But I don’t know much about the Swiss real estate market, anyway you can see that I don’t check my VIAC account frequently. not even once per month.
As our 3A provides us the possibility to change our portfolio on a weekly basis, I think it’s not too much to think about changing it say each month/quarter
Yes, I thought we could discuss 3A separately in a thread, but if there is already a 3A strategy thread or if the moderator doesn’t agree, please feel free to merge my thread…
I moved over my Postfinance75 portfolio to Finpension. This chunk will migrate to 30% equities with a minimum volatility fund, hedged to CHF, 30% cash and 30% real estate. It’s not gonna make much profit (if at all), but at least it’s gonna protect my capital. It’s gonna stay like this until the SP500 reaches below 3500 (weekly 200MA) then I’ll reconsider to slowly increase equity exposure.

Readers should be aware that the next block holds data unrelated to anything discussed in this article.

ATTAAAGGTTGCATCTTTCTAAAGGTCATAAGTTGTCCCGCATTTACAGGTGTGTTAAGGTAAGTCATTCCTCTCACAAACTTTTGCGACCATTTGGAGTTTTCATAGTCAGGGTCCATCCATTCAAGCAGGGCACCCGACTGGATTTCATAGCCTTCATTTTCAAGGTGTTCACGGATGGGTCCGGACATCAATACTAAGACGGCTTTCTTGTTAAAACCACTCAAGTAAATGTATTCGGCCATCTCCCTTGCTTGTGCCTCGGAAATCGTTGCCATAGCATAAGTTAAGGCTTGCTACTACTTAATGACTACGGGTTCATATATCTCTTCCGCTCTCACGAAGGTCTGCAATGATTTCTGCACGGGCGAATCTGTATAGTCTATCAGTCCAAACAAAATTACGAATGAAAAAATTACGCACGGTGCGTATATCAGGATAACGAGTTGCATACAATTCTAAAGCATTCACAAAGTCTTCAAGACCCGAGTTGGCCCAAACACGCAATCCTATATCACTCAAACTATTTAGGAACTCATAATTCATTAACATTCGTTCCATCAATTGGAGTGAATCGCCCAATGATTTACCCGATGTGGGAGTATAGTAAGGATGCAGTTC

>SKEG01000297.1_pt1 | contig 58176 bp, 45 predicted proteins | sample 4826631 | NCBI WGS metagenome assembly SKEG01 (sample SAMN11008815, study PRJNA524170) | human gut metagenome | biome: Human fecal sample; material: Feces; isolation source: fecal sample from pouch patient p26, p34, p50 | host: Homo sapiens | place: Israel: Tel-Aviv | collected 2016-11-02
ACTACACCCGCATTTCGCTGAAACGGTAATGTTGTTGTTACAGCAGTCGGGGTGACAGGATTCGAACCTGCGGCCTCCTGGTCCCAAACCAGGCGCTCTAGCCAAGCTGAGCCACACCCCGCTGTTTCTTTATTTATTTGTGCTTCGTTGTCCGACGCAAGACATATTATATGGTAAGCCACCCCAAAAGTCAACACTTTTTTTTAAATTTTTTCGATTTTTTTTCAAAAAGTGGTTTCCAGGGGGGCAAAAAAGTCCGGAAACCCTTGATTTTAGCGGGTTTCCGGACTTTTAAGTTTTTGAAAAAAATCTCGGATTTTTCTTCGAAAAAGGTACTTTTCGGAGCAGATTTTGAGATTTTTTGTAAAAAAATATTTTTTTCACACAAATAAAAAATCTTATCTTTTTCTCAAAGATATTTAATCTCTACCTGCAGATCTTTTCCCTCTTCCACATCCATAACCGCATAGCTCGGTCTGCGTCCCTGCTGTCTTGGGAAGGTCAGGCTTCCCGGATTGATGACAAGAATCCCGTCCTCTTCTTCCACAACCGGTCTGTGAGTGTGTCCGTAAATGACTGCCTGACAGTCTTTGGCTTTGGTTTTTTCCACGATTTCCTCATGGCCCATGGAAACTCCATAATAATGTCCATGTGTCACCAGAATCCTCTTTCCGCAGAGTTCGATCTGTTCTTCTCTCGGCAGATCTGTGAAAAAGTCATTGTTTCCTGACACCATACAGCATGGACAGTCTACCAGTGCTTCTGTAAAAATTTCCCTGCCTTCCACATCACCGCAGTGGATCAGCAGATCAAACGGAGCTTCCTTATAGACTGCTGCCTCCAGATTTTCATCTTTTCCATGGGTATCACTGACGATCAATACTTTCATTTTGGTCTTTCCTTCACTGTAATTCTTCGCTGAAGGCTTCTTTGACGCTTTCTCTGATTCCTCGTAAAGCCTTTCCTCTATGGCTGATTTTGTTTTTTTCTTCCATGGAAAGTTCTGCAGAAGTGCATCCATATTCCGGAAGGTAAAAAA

I’m leaving the other chunk in 99% Quality factor equities.
I think the post opener is right with trying to protect your wealth. If you only have 3-4 years in equities it doesn’t really matter much, but if your 3a is already 100k+ it’s worth considering the downside protection. And also I believe a good chunk of the current forum population was not living through the 2000 and 2007 crash so they don’t really have a psychological experience of a 50% drop with 6-7 years of full savings.
VIAC: do nothing, ride the wave.
Frankly: keep having fun timing the market based on momentum indicators (for the entertainment value and the learning experience).
Yes. To me, it doesn’t mean it’s bad by itself but it means it’s “know what you are doing” territory. We’re one statement from the FED away to stocks either skyrocketing again, or diving toward lower belows, depending on the content of the statement. Other assets would be affected as well. In my opinion, we live in uncertain times and predicting the future is hard.